One of the most awkward scenes, for me, in the Gospels is the moment at the Last Supper where Jesus has declared that one of the men among them will, and already has, betrayed Him. One by one, the disciples ask, "Is it me, Lord?" each man afraid of the darkness that may lurk in his soul (I assume). I mean, that's why I would ask - because I would wonder if I was doing something offensive or betraying without realizing it, or if I was set up to do such a thing. I would want to know if it was me.
But then Judas pipes up, full knowing it is him, and asks, "Is it me?" Let's look at the text:
While they were eating, he said, 'I can guarantee this truth: One of you is going to betray me.' Feeling deeply hurt, they asked him one by one, 'You don't mean me, do you, Lord?' Jesus answered, 'Someone who has dipped his hand into the bowl with me will betray me. The Son of Man is going to die as the Scriptures say he will. But how horrible it will be for that person who betrays the Son of Man. It would have been better for that person if he had never been born.' Then Judas, who betrayed him, asked, 'You don't mean me, do you, Rabbi?' 'Yes, I do,' Jesus replied. - Matthew 25:21-25
Can you catch this scene? Here they all are, sharing this quiet meal that we still celebrate in our churches day (oooh! note to self: Communion thought) Each man in turn asks if he is the one who will betray Jesus, unsure if he is the man, and Jesus responds by telling them that for sure, one of them will and it will be terrible for that person. Now, by this point, we can guess that several have already asked, which means Judas was waiting, not wanting to put himself out there to be known as the betrayer. Then after Jesus declares harsh judgment against the yet-unidentified man, Judas asks, knowing the answer, "Do you mean me?"
Yes, of course I mean you, Jesus answers. I know that I mean you. You know that I mean you. I know that you have betrayed Me, and now you know that I know that you have betrayed Me. Sucks to be you.
But I think this is a turning point for Judas. I really do. Because I think there had to still be some doubt in his mind about just what Jesus understood, about just how much the Rabbi knew. And I find it interesting that when Judas asks, he calls Jesus "Rabbi" instead of "Lord," a term of affection rather than deference. He's trying to draw close to Jesus and maybe throw the Son of God off his scent a little. Dearest, beloved, most precious and gracious Teacher, you couldn't possibly be talking about me, could you?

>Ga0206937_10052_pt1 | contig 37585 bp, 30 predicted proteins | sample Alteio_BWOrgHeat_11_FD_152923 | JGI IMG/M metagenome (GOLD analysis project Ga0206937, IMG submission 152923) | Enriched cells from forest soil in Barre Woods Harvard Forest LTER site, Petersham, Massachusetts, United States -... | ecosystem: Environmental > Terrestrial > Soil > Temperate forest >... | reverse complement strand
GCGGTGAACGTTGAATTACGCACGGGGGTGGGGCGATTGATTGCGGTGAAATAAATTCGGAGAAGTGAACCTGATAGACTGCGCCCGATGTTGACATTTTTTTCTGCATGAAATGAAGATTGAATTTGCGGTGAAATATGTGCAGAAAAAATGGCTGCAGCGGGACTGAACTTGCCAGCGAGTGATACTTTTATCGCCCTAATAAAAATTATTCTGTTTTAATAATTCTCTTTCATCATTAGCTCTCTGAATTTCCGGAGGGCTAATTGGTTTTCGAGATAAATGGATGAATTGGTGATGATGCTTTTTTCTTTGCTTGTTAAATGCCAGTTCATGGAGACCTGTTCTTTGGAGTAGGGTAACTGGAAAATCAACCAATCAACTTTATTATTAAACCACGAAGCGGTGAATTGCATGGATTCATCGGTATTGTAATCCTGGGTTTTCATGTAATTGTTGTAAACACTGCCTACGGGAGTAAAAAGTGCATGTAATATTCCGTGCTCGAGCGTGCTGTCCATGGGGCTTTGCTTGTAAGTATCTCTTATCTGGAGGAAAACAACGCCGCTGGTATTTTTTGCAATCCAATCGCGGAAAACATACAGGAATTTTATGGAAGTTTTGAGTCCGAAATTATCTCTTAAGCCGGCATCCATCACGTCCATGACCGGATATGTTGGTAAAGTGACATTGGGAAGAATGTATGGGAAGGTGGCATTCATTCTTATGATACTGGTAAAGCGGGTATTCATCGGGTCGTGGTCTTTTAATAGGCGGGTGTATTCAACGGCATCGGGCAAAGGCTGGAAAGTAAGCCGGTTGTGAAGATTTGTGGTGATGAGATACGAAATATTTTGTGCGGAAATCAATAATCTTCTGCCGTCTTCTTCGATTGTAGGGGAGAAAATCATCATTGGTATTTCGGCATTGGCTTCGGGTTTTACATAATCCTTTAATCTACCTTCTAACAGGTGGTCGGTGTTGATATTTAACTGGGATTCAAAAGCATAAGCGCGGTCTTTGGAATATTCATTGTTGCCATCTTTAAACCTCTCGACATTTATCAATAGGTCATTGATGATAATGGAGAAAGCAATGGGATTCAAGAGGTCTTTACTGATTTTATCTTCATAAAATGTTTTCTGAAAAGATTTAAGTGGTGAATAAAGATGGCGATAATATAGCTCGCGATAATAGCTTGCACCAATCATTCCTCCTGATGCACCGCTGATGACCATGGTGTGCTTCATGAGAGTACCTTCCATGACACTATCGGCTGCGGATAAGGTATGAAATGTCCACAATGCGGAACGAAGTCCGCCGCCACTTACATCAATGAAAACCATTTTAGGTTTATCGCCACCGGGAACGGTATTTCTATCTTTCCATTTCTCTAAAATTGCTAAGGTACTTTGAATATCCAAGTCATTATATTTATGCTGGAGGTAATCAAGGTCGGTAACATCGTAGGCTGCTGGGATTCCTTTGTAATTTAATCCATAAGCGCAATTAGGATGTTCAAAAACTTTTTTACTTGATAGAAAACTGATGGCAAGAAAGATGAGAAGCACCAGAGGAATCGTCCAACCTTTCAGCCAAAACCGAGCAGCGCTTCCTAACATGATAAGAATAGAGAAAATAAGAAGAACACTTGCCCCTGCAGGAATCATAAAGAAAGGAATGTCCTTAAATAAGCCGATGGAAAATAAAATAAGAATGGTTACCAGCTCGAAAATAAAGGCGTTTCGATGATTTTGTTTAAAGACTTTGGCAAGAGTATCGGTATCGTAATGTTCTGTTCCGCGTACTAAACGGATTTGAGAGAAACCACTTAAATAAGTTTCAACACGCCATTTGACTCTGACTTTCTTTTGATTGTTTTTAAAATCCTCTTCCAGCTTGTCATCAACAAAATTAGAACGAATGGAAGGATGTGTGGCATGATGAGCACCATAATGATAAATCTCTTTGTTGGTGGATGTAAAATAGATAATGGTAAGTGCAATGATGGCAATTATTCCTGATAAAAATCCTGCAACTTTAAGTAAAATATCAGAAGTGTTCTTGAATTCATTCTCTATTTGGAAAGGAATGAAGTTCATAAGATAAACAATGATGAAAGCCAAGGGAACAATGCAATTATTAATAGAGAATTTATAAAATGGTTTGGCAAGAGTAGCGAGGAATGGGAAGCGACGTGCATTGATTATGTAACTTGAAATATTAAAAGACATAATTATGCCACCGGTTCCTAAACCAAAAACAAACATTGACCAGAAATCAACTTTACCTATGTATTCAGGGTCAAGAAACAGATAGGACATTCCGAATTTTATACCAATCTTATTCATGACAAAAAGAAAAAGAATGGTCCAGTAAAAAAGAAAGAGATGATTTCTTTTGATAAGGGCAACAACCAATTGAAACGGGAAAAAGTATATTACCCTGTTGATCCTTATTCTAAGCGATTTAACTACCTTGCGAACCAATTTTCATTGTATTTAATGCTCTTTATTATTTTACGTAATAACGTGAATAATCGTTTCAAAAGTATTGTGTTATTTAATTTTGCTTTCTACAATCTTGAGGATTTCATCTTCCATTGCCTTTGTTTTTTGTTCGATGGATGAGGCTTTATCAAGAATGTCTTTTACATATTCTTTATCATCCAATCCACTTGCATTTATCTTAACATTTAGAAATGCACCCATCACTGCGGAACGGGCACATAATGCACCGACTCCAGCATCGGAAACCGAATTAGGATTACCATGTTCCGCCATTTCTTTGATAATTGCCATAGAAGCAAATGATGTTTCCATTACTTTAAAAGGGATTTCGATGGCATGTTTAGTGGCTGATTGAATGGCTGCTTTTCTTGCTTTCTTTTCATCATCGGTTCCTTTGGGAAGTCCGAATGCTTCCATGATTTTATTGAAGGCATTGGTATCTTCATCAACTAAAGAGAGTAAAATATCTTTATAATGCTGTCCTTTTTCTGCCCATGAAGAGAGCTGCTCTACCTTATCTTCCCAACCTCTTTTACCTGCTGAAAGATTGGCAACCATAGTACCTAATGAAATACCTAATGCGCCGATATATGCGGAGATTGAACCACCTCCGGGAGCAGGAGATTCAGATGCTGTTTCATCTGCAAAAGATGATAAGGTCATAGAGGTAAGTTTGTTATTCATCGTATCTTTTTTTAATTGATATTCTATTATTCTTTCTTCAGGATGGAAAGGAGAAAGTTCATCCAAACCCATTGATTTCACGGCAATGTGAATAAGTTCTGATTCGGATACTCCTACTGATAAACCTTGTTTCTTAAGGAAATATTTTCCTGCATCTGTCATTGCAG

But I really think Judas was thinking he might still get away from it. I think he was testing to see how far Jesus's prophecy mind goes. Ok, the Scriptures say the Son of Man will be betrayed, and that will be the cause of His death, but does the Son of Man necessarily know the betrayer? Is there a way to weasel out of this? In Judas's mind, his saving grace is that Jesus knows He's being betrayed but doesn't know by whom. Then, I mean, then it could be anybody. And if it could be anybody, it could also not be anybody. And by anybody, Judas is thinking himself.
Jesus looks the betrayer square in the face and says, "I know it's you" and that's the first time I think Judas considers the magnitude of what he's done. That's the moment his heart turns away from the money for a minute (because we know Judas was a penny-pincher, a miser, and a shrewd steward of resources) and onto the betrayal. He understands the relationship with the Lord looking him in the eye. Suddenly, this isn't collateral; this is Christ. A Christ he's just betrayed. A broken-hearted Savior.
Isn't it the same moment for us?
Of course not. When we know the answer, we don't ask. When we know we are the betrayer, we avoid the question. We chime in with Jesus's words and say, "Yup. Sucks to be you...whoever you are..." but we don't see in ourselves what the Lord sees in us. We answer to His generalities, but we don't ask the question, "Is it me?
Yet we need to. That is the heart of our relationship. We have to be willing to ask - Am I betraying you, Lord? And we need to be ready to hear the answer.
Because it is in the eyes of our Savior that we see that it's not just that our Lord is betrayed; it is that we are betraying Him. We see what it means to Him that we have turned our back. We understand exactly what it is we were selling out, exactly what it is we were selling ourselves short for. We see where our love is lacking, where our grace is guarded, where our forgiveness fails. We see the ways that we - yes, we - have turned our backs and suddenly, it hits us. It's not that we didn't know; on some level, we did. But this is not collateral; this is Christ.
And I don't know why, but just knowing that is not enough for us. Judas knew. It didn't stop him. It didn't guilt him. It didn't change him. But when he asked, knowing, and heard Jesus say the words, that was his transformational moment. That's when it hit him.
So as painful as it is, we must be willing to ask. We must ask, knowing the answer, and let our Savior speak. It is there that redemption begins.